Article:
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Shocked and Silent - Easter Message 2015

. 3 min read

2015/04/05
Christ Church, Mountain Top – EASTER!
Call
to Worship, Psalm 118, excerpts
Children,
empty box
Message,
Mark 16.1-8
  
My
embarrassing moment – shocked and silent
  
For
those of us who come to church regularly and proclaim “Christ has died. Christ
is risen. Christ will come again,” the Easter story can get a little stale. We
know how it ends, we are familiar with the foregone conclusion, even more
certain than an undefeated Kentucky team finishing the season at the top of
NCAA men’s basketball. In fact, if you like upsets, you might even start
rooting for the story to end with Jesus dead: When the women got to the tomb,
they found the stone sealed shut, the soldiers refusing entrance, but after a
little bargaining, they were allowed in to anoint Jesus’ dead body with myrrh,
an ancient embalming perfume. Then, they left to prepare macaroni salad and
turkey sandwiches for the funeral dinner. Because it’s OVER.
      As Ben Franklin said, “Nothing is certain
in this world except death and taxes” (BrainyQuote.com).

Instead,
the women show up and Jesus is missing. The tomb is empty. And, by the way,
while history and science can never prove something like resurrection, there is
plenty of evidence to support the history that Jesus died by crucifixion, that
his tomb was empty, and that his followers believed him to be risen.
      The women show up and Jesus is missing. No
wonder they are “shocked and silent”, or, in the words of the text before us,
“alarmed”, in “terror and amazement”, “afraid”, and saying “nothing” (16.5, 8).
The most ancient copies of Mark’s gospel that we have end the account right
there. What we see after verse 8 in our Bibles is from later copies. This is
one of the very few significant textual questions in the Bible, which, given
the ancient history of the text, is actually quite amazing and, compared to
other ancient texts, much more reliable by a huge margin.
      “So they went out and fled from the tomb,
for terror and amazement had seized them; and they said nothing to anyone, for
they were afraid” (Mark 16.8). I love this cliff-hanger ending. It has many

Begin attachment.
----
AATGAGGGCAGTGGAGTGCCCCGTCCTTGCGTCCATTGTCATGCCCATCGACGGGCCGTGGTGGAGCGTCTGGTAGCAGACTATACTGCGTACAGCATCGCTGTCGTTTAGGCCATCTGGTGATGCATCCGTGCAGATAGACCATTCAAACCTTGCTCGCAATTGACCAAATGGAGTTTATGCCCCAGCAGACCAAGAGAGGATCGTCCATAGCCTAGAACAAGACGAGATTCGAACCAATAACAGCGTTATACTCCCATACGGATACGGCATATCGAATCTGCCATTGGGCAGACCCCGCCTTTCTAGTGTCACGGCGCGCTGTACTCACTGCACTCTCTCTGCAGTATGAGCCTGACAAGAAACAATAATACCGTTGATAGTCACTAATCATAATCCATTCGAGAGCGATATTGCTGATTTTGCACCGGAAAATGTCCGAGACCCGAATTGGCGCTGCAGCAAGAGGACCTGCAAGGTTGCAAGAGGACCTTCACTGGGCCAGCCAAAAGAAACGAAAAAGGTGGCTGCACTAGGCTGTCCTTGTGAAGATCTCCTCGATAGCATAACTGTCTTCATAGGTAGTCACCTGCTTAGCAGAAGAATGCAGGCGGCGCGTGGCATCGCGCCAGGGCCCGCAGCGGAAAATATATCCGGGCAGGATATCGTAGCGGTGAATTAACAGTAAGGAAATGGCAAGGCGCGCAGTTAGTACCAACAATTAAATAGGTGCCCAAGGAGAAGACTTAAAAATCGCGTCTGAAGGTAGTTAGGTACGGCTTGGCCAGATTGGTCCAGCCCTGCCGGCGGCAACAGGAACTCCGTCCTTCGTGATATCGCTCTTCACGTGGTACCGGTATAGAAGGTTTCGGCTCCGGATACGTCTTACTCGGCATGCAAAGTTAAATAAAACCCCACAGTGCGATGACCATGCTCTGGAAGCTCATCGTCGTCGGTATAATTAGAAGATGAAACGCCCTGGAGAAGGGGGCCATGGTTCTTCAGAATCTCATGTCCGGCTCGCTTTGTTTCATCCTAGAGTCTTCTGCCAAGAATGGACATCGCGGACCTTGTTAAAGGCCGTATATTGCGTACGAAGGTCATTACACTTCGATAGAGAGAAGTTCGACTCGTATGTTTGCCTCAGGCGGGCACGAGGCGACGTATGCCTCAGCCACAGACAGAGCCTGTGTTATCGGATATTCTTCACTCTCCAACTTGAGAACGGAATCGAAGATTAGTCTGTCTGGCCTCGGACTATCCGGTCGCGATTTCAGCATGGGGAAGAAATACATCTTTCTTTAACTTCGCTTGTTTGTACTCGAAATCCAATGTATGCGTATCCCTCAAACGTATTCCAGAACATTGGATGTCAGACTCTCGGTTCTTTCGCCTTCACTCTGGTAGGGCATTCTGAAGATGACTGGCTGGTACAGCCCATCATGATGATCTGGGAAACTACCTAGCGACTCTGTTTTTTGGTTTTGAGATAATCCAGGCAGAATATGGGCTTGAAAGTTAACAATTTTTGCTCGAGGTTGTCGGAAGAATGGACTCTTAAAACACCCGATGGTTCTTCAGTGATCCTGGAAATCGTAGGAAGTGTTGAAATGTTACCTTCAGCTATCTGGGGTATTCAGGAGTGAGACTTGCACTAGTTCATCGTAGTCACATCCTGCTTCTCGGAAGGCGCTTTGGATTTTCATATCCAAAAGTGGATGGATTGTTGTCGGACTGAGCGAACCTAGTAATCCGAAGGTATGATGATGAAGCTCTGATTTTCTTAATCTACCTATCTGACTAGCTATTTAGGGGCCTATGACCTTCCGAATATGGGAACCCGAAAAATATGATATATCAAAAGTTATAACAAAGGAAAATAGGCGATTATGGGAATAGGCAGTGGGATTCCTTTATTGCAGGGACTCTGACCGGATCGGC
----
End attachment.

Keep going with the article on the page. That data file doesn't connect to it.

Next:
implications and it is remarkably consistent with the literary style of Mark’s
gospel. I just want to raise one of these implications: Resurrection is a
surprise ending, an ending that changes everything.
  
Jesus
was crucified by his own people as a blasphemer who declared that God’s kingdom
was for the poor and that the beloved community was for the outcast. And, in
his death, that vision of the kingdom and beloved community died. Jesus was
crucified by the Roman authorities as a rebel who proclaimed freedom for the
slave. And, in his death, that hope for freedom died. Jesus was crucified in
the deepest pain of “God-forsakenness”. “My God, my God, why have you forsaken
me?” (Mark 15.34). And, in his death, he is forsaken to the uttermost.
      Christ has died. Christ is risen! The
outcast has a home. The poor have a kingdom. The slave is set free. And God
becomes Father to all the forsaken (Moltmann, 85-98).
  
In
1 Corinthians 15, the Apostle Paul makes a lengthy argument regarding the
necessity and the historicity of Christ’ resurrection. Everything in the
Christian faith hangs on the resurrection. He writes, “If Christ has not been
raised, then our proclamation has been in vain and your faith has been in vain.
… If Christ has not been raised, your faith is futile and you are still in your
sins” (1 Corinthians 15.14, 17).
      If you are someone who likes the universal
love and inclusive vision of Jesus’ kingdom, it does not exist without Easter.
If you are someone who values human rights and individual liberties, well, they
cannot exist even in imperfect form without Easter. If you appreciate the fact
that God embraces the broken and accompanies the forsaken, none of that is
possible without Easter.
  
No
wonder those first witnesses, those apostolic women, originally shocked and
silent at this huge surprise ending . . . no wonder they began to tell the
story.
  
Resources:
Jurgen
Moltmann, The Church in the Power of the
Spirit.